I first came to the Daily wanting to do something this newspaper doesn’t do: I wanted to review theater. I was dazzled and not a little surprised at the extent of accessible shows here. I was hopped up on writing about performance, having taken a mini-course on arts criticism right before college. But when I got to the Daily, my editor explained that reviews in the fine arts section weren’t really done.
By the time a review of a professional performance can hit the page, the St. Petersburg Philharmonic or Caetano Veloso or Maya Angelou have already left town. And we don’t want to discourage already iffy attendance at some student productions, so we shy away from criticism in case it’s too liberally applied.
I disagree that those difficulties rule out putting energy and space toward reviews, but my caveat is I didn’t do anything substantial to change the status quo of Daily coverage.
With some distance now from pulling fine arts coverage together each week as the Daily’s fine arts editor, I regret, more than ever, not working on that. But in that position, I began to see the frustrating but legitimate list of reasons why things at this paper work as they do.
Limited page space, limited staff, limited expertise, limited time. The choice of what to publish comes with enormous opportunity cost. The general rule has been that an event preview, which should reveal the internal workings of an upcoming event as well as its nuts and bolts, takes priority over a review of how that event went down. The hope is that it can provide some analysis and allow people to attend.
I mourn the persistent missed opportunity to talk about what goes on after a member of Rude Mechanicals urges us that her show “has something for everyone,” or whatever else we quoted.
We publish thousands of unanswered questions. Audience members disperse on the steps of Hill Auditorium, and a student heading to Sushi.come realizes she just missed something that animated or disgusted thousands of people and figures she’ll catch something eventually this semester. The story shouldn’t end there.
Yesterday I spoke with an adjunct professor of English here, Thomas Lynch, who contributed an op-ed piece to Sunday’s New York Times. Lynch, also a published poet, wrote on the University Symphony Orchestra’s February performance at Carnegie Hall, an event Detroit-area and Ann Arbor newspapers, including the Daily, failed to report on.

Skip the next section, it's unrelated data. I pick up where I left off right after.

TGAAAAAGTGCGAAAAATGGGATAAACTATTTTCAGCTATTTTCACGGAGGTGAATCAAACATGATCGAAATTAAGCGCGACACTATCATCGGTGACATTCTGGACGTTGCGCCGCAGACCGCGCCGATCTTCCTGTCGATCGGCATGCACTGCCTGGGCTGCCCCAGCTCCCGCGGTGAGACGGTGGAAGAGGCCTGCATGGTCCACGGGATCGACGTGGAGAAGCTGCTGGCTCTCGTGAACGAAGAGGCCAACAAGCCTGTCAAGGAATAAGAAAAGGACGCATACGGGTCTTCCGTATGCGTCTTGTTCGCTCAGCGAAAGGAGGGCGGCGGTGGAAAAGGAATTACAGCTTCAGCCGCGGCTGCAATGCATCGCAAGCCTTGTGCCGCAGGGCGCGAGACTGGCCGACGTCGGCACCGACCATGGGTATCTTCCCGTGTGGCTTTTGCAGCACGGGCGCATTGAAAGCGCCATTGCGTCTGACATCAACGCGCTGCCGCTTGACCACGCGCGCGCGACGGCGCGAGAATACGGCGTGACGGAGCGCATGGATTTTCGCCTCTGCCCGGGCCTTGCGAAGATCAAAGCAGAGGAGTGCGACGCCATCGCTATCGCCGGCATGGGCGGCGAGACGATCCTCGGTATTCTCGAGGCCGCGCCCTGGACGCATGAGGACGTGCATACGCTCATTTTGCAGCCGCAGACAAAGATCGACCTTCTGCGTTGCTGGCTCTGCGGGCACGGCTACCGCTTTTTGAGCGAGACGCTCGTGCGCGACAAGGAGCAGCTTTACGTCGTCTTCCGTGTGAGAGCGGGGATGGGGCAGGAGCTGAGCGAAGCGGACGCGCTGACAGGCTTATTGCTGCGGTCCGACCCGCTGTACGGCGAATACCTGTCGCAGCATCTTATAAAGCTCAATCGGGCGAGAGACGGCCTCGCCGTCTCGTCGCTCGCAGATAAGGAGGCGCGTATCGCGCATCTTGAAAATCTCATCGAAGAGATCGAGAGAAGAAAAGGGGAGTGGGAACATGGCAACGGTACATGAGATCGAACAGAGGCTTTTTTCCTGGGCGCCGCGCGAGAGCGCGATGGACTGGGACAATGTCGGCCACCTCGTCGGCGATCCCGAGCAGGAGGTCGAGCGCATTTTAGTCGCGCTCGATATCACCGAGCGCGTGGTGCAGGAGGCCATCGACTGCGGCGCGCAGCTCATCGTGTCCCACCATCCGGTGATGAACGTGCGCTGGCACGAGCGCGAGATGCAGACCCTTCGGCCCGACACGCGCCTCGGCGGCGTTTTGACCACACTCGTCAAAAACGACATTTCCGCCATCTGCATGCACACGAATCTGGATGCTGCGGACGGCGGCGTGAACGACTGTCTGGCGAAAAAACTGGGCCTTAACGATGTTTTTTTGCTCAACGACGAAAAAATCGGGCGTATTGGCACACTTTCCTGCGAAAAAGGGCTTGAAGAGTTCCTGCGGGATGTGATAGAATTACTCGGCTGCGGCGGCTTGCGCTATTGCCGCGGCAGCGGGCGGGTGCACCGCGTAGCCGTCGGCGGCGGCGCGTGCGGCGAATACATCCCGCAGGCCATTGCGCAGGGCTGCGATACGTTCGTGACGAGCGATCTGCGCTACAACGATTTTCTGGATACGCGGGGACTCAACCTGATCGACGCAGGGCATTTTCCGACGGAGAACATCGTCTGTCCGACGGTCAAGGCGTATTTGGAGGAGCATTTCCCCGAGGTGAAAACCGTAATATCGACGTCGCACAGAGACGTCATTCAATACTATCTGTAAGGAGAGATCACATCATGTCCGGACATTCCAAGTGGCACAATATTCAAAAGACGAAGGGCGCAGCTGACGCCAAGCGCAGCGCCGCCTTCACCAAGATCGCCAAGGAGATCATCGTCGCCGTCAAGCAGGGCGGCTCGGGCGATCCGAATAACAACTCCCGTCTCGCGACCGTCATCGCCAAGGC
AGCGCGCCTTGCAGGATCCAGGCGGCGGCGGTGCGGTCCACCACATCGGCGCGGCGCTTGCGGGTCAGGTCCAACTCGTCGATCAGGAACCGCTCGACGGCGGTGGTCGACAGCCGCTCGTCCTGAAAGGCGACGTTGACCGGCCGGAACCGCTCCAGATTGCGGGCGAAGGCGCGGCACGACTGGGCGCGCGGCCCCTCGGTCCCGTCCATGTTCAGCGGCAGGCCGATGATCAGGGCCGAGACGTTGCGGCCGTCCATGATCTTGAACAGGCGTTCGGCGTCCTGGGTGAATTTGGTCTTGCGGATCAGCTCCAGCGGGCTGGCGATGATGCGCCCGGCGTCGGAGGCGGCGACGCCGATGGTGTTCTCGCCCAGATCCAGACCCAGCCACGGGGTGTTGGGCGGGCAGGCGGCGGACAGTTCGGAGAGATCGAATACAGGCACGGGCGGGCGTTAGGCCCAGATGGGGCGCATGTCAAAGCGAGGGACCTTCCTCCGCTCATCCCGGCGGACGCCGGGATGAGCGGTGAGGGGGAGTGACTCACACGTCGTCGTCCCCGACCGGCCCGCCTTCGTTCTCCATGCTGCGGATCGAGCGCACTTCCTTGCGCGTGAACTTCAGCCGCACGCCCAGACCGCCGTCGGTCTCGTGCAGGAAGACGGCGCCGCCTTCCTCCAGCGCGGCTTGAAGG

That is, they didn’t send someone to see the concert and report back who attended, how they reacted, if the first violinist had a panic attack onstage or if the conductor crowd-surfed. If the orchestra delivered an outstanding show that should be lauded for years.
“There’ll be some notice, but – and this is true for every department – things become their own sort of company secret,” Lynch said.
The frequent MFA English program-sponsored readings by professional and often bestselling writers usually happen at 5 pm, which is great for students and retired, often wealthier residents, but not so much for the working stiff.
Before that stiff spends his cash on one of those books being read, he might want to hear from someone who has put time and concerted energy – or, as Lynch said, has “committed to legible prose” – into that book.
“There’s no shortage of venues in which to purchase a book. And I’m not sure a review’s effect should be to increase sales, anyway. It should be a more literate culture. With that, the sale of books will take care of itself,” Lynch said.
Critics are consumer advocates, although there are surely many who would cringe at that description. And they still are once Yo-Yo leaves. They put the onus on readers to confront a public dialogue that is active and ready for them to join in.
In Lynch’s opinion, “the review goes beyond the society, the spectacle, and considers the creative work itself.” That’s true, but reviews can do reporting on the spectacle one better – they can report on how the spectacle unravels.
Lynch made a point I really liked, commenting on a cornerstone of investigative reporting: without reviews, “no one is held to account.” (I’ve championed the fine arts section for embodying investigative reporting relative to other arts coverage but recently find myself reconsidering our success)
The Daily’s website gives us the opportunity to publish reviews, until we find a sensible way to negotiate page space. Reviews can come out online faster and on more days than print, overcoming some of the challenges for reviews.
Of course I want people to go see things. But if they don’t, I want them to consider, or perhaps question, why they didn’t, and why other people did (and if other people didn’t, why the percussion ensemble set their drums on fire or wept at the beauty of their own music as their sobs resounded in the empty auditorium). For that to happen, the artists and the public need to confront each other. A reporter can help that happen.
Colodner hopes you’ll review fine arts for the Daily. E-mail her at email@example.com.